By Judd Gregg
August 17, 2018 at 5:00 am ET
America’s uranium mining industry and its employees are facing unprecedented challenges. Changes to supply and demand coupled with a growing global economy have tested many mining businesses and diminished their position in the overall market. As a U.S.-based industry that employs hard-working Americans, the uranium mining industry and its challenges deserve attention.
Recently, the uranium mining industry utilized “Section 232” of the Trade Expansion Act to petition the federal government to conduct a review of the uranium supply chain, which would determine if foreign uranium supplies pose a threat to national security. This has since led to an investigation by the Department of Commerce, a required action following this type of petition.
While the industry and its miners deserve the consideration of the federal government, it is important to understand that this petition and subsequent investigation could lead to tariffs and quotas, which could have unintended consequences. One of these consequences could be a negative impact on another critical U.S. industry that uranium is uniquely tied to — nuclear energy.
That’s why, as the investigation continues and stimulates discussions throughout the federal government, our leaders must consider the impact of their work. Going down a path that imposes tariffs and quotas is not good for anyone involved and does not account for the realities of the U.S.-mined uranium industry and its relationship to our domestic nuclear energy fleet.
For years, shifts in uranium supplies have fundamentally changed the way that American nuclear facilities source and obtain this resource. Today, only a fraction of uranium used to power nuclear reactors comes from domestic sources.
Instead, facility operators procure their uranium from a diverse set of suppliers in several countries, including our allies in Canada and Australia. Those contracts, coupled with the long lead time these operators build in for fuel procurement, help nuclear plant operators anticipate and resolve any potential disruptions in fuel supply well ahead of when it is needed.
Given how critical uranium is to ensuring the reliability of nuclear power, the U.S. nuclear energy industry takes careful steps to ensure no country has the ability to hold our nuclear plant operators hostage over fuel delivery. Additionally, the U.S. military has safeguarded our nuclear weapons and naval propulsion needs by creating a stockpile of enough uranium to last for several decades.
Over the lifetime of the evolving supply landscape, these steps have enabled the nuclear energy industry to maintain its ability to provide Americans with reliable, clean, affordable energy. In fact, two of nuclear energy’s most valuable attributes include its ability to generate electricity 24/7 and that it only requires refueling every 18-24 months — making this unwavering baseload generator critical to the resilient and reliable grid that powers our homes and the economy. That is, in large part, why President Donald Trump and his administration have rightly identified the need to maintain nuclear power plants as a primary contributor to our strong and secure energy grid.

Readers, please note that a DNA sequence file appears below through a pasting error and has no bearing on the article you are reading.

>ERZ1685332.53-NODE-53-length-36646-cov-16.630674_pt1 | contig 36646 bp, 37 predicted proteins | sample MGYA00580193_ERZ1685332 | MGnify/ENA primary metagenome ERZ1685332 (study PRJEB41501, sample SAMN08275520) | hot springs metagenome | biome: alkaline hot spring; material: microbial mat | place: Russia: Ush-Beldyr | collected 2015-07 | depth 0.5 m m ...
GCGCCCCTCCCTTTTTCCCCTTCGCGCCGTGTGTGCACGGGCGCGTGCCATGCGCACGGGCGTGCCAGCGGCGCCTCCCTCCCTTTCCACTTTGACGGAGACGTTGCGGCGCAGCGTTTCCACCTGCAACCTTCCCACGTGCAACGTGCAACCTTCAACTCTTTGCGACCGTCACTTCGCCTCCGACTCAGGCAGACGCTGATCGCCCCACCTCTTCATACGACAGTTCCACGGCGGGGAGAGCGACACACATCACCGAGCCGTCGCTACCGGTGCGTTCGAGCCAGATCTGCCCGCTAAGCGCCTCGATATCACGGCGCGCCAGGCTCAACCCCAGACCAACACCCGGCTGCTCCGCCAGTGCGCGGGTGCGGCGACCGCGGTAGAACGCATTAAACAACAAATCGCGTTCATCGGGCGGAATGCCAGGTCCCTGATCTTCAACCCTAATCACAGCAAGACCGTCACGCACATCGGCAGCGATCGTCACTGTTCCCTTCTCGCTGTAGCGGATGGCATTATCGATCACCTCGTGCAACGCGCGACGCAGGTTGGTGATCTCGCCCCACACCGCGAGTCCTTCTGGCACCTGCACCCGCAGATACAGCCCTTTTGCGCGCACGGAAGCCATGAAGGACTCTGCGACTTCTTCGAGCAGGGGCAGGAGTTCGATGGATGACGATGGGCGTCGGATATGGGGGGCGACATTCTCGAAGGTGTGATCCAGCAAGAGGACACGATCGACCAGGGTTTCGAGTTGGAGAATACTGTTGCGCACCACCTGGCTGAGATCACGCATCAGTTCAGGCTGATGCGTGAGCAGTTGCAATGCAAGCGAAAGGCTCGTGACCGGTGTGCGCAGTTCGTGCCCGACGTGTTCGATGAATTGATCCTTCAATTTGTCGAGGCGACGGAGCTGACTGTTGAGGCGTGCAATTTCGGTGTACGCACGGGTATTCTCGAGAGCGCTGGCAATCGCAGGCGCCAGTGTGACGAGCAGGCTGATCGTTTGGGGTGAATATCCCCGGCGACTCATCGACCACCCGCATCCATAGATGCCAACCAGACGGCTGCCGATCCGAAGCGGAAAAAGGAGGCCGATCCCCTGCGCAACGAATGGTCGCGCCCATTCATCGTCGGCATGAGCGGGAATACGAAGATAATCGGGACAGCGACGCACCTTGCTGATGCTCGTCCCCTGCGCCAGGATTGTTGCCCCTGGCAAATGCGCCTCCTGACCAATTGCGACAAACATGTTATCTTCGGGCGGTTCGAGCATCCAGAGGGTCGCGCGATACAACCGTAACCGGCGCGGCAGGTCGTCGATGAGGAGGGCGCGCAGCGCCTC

The nuclear energy industry is facing its own challenges, given historically low natural gas prices, along with state and federal subsidies that value non-nuclear forms of carbon-free energy. Despite producing nearly 20 percent of the country’s energy, more than half of its clean energy generation, and contributing nearly $60 billion annually to the gross domestic product six nuclear power reactors have shuttered, and 13 more have announced they will prematurely close over the next several years. Once these facilities are taken offline, they can never be restarted.
Simply put, by possibly creating an unnecessary hurdle for nuclear power plant operators, this recent petition and investigation could further risk the future of the critical, emissions-free power source that is nuclear energy. It is my hope that the administration carefully considers its next steps and the potential unintended consequences this process may have on the future of domestic nuclear energy production, including the ability of U.S. nuclear operators to procure uranium.
The administration must continue to focus on finding a path forward for nuclear energy, so its many benefits can be utilized for generations to come.
Judd Gregg is a former Republican member of the U.S. Senate from New Hampshire and former governor of New Hampshire.
Morning Consult welcomes op-ed submissions on policy, politics and business strategy in our coverage areas. Updated submission guidelines can be found here.